Something’s gotta give with Diane Keaton. I’ll admit she possesses a unique brand of comedy that I found disarming in early Woody Allen pictures. But this is one shtick that has long worn out its welcome.
Hollywood portrays Keaton as the icon of a vigorously independent senior demographic, but she cheats her audience by typifying the stereotype of an irrational, hormonal older woman.
A typical Keaton performance now consists of three key elements: manic babble, violent arm flailing and multiple emotional breakdowns.
And while she may have had a flair for fashion at some point (Is it now in Keaton’s contract that every movie she’s in has to have a picture of her when she was young and iconic?), it is now buried under a pile of gargantuan scarves and tinted glasses.
Her neurosis is usually fine as long as she has a steadying influence to offset her frenzied persona. (Calling Jack Nicholson). But when her hyperactivity is bounced off the likes of Mandy Moore, Lauren Graham and Piper Perabo, the results end up looking like the derivative, disastrous Because I Said So.
In Because I Said So, Keaton portrays the over-bearing Daphne, a single mom of three nearing 60. Two of her alliteratively named daughters, Maggie (Lauren Graham) and Mae (Piper Perabo), are married, while single Milly (Moore) garners all of her mom’s attention.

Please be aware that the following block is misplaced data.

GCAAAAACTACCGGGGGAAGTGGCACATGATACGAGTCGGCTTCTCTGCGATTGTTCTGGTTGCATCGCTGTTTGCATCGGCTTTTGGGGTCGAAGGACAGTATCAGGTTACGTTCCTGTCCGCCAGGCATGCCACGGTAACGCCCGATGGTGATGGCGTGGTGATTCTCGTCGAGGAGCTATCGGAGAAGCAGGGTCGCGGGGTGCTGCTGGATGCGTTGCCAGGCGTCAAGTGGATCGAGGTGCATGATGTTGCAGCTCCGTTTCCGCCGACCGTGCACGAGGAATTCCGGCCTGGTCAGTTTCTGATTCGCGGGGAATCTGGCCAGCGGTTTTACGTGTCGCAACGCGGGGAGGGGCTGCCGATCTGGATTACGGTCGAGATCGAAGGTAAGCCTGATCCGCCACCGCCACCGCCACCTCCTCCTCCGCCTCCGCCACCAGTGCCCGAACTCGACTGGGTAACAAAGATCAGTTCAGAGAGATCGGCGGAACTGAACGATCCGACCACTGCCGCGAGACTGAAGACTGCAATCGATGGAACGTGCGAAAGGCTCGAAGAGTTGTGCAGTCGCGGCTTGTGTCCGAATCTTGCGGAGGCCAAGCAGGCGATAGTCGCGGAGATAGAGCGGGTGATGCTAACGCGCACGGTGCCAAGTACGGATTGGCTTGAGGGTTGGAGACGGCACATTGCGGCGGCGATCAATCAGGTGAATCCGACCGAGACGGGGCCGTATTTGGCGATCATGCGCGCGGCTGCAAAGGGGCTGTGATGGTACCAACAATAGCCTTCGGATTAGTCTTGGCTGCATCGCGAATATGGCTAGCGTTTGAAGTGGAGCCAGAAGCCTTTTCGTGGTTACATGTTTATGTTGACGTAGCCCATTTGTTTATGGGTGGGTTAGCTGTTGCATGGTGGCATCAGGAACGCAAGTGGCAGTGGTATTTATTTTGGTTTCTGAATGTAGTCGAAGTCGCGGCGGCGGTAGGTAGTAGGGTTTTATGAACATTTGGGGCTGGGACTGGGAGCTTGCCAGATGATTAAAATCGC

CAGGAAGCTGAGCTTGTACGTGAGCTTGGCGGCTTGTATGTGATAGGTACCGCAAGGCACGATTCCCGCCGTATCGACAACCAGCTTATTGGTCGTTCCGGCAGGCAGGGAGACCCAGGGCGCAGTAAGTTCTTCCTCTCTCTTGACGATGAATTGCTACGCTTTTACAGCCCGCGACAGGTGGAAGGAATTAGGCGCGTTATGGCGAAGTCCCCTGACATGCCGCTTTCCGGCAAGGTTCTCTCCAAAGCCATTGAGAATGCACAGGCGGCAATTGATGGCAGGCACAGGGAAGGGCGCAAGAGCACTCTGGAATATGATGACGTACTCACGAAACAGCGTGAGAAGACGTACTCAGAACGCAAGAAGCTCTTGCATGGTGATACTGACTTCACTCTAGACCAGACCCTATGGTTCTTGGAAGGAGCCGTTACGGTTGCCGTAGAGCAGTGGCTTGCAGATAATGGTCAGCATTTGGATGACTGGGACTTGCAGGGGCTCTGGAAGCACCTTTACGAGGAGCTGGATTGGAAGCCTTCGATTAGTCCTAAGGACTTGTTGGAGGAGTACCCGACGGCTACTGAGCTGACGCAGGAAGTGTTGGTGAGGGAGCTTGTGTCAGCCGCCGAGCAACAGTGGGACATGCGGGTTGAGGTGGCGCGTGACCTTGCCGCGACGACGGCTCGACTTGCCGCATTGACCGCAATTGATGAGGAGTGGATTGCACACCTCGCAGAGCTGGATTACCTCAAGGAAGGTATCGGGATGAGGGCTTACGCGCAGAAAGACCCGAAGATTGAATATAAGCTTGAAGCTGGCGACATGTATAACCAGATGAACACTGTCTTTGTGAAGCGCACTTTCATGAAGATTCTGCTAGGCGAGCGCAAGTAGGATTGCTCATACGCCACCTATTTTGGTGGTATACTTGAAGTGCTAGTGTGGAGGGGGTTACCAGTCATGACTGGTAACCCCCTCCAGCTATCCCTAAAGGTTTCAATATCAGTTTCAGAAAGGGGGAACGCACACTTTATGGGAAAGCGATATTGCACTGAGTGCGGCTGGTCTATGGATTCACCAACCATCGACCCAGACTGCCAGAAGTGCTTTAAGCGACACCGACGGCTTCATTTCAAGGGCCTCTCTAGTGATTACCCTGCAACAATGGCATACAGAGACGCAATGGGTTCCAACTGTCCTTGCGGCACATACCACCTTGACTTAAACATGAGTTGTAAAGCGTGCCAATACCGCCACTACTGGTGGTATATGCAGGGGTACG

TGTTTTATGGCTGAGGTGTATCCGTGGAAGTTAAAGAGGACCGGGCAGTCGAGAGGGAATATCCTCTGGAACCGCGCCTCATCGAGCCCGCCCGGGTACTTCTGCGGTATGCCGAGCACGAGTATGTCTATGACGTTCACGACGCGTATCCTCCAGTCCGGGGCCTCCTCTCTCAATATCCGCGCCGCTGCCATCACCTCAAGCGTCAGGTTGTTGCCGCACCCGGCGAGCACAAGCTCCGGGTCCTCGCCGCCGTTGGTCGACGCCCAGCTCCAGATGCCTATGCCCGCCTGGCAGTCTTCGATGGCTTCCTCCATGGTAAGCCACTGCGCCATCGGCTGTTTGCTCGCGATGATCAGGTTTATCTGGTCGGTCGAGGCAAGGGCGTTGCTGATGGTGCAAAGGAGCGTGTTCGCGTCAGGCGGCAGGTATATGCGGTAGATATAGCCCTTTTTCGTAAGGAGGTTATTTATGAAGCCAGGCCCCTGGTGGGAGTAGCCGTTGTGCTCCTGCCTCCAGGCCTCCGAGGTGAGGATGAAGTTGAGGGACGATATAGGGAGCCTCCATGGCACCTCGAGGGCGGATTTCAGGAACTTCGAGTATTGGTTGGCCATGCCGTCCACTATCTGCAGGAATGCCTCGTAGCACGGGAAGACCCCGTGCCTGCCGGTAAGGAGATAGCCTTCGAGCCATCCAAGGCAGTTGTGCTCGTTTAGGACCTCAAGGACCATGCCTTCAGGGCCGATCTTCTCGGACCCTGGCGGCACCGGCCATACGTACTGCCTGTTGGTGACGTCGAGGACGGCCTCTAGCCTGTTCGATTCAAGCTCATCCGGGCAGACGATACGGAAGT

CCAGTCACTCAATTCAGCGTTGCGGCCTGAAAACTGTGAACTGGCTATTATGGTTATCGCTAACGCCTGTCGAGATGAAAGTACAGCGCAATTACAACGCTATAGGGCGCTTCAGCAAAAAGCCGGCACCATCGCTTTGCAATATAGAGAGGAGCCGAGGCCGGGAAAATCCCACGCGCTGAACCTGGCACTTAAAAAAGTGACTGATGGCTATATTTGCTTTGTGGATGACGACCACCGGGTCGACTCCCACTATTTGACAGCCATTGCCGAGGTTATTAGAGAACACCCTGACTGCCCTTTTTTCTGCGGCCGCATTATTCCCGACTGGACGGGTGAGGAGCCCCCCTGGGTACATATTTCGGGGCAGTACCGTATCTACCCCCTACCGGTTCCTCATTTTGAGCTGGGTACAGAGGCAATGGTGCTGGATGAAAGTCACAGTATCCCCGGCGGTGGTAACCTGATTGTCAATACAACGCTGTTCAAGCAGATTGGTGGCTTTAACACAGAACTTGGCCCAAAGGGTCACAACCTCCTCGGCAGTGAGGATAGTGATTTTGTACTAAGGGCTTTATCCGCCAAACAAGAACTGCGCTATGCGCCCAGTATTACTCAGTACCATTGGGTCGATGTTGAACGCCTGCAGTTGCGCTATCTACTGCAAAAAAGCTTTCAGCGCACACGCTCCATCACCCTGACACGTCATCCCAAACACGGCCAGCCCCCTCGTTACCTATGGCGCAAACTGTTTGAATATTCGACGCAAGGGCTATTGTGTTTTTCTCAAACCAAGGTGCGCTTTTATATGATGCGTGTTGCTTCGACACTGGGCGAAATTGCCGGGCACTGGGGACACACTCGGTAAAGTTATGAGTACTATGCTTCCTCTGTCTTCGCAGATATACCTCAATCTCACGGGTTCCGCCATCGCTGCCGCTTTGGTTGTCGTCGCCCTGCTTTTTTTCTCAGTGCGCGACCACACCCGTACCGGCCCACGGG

Daphne wants to find a suitable suitor for Milly, who is the youngest catering business owner ever. So, she places an ad to meet men and comes across yuppie Jason (Tom Everett Scott) and musician’get ready for more alliteration’Johnny (Gabriel Macht).
Milly starts meaningful relationships with both men and is torn over which is right for her, while Daphne continues to prod and mettle.
Director Michael Lehman, who made the definitive anti-chick flick 18 years ago with Heathers, is now slurping from the corporate Hollywood punch bowl. Working from a cringe-inducing script by Karen Leigh Hopkins and Jessie Nelson, he litters this trainwreck with every chick-flick clich’ imaginable, and even tosses in some potty humor to boot.
And in the middle of it all is Keaton, whose zeal used to be appealing, but comes off here as vain cruelty. The oversized belts she proudly displays in Because I Said So are perfectly symbolic of an actress who needs to check her oversized ego.